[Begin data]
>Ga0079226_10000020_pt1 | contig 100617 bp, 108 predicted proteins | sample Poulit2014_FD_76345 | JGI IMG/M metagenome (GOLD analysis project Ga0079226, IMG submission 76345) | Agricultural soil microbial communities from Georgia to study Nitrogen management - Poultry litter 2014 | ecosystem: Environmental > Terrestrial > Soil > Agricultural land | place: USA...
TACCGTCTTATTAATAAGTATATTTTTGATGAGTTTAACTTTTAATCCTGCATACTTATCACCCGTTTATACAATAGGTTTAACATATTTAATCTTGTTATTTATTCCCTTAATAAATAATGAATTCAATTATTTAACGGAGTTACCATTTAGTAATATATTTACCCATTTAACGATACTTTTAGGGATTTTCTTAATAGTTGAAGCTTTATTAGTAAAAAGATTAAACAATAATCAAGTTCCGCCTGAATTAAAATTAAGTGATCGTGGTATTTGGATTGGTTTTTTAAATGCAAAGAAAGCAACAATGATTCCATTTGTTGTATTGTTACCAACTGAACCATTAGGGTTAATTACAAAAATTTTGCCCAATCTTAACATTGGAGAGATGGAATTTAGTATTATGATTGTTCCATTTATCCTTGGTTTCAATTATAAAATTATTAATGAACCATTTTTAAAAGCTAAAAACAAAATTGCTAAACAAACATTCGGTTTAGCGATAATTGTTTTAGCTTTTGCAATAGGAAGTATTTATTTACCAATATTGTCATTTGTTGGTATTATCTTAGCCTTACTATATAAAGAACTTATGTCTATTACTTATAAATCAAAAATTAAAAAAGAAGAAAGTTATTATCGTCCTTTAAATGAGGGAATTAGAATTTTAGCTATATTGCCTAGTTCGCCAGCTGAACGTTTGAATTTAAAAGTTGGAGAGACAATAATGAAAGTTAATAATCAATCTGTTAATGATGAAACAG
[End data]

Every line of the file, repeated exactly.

>Ga0079226_10000020_pt1 | contig 100617 bp, 108 predicted proteins | sample Poulit2014_FD_76345 | JGI IMG/M metagenome (GOLD analysis project Ga0079226, IMG submission 76345) | Agricultural soil microbial communities from Georgia to study Nitrogen management - Poultry litter 2014 | ecosystem: Environmental > Terrestrial > Soil > Agricultural land | place: USA...
TACCGTCTTATTAATAAGTATATTTTTGATGAGTTTAACTTTTAATCCTGCATACTTATCACCCGTTTATACAATAGGTTTAACATATTTAATCTTGTTATTTATTCCCTTAATAAATAATGAATTCAATTATTTAACGGAGTTACCATTTAGTAATATATTTACCCATTTAACGATACTTTTAGGGATTTTCTTAATAGTTGAAGCTTTATTAGTAAAAAGATTAAACAATAATCAAGTTCCGCCTGAATTAAAATTAAGTGATCGTGGTATTTGGATTGGTTTTTTAAATGCAAAGAAAGCAACAATGATTCCATTTGTTGTATTGTTACCAACTGAACCATTAGGGTTAATTACAAAAATTTTGCCCAATCTTAACATTGGAGAGATGGAATTTAGTATTATGATTGTTCCATTTATCCTTGGTTTCAATTATAAAATTATTAATGAACCATTTTTAAAAGCTAAAAACAAAATTGCTAAACAAACATTCGGTTTAGCGATAATTGTTTTAGCTTTTGCAATAGGAAGTATTTATTTACCAATATTGTCATTTGTTGGTATTATCTTAGCCTTACTATATAAAGAACTTATGTCTATTACTTATAAATCAAAAATTAAAAAAGAAGAAAGTTATTATCGTCCTTTAAATGAGGGAATTAGAATTTTAGCTATATTGCCTAGTTCGCCAGCTGAACGTTTGAATTTAAAAGTTGGAGAGACAATAATGAAAGTTAATAATCAATCTGTTAATGATGAAACAG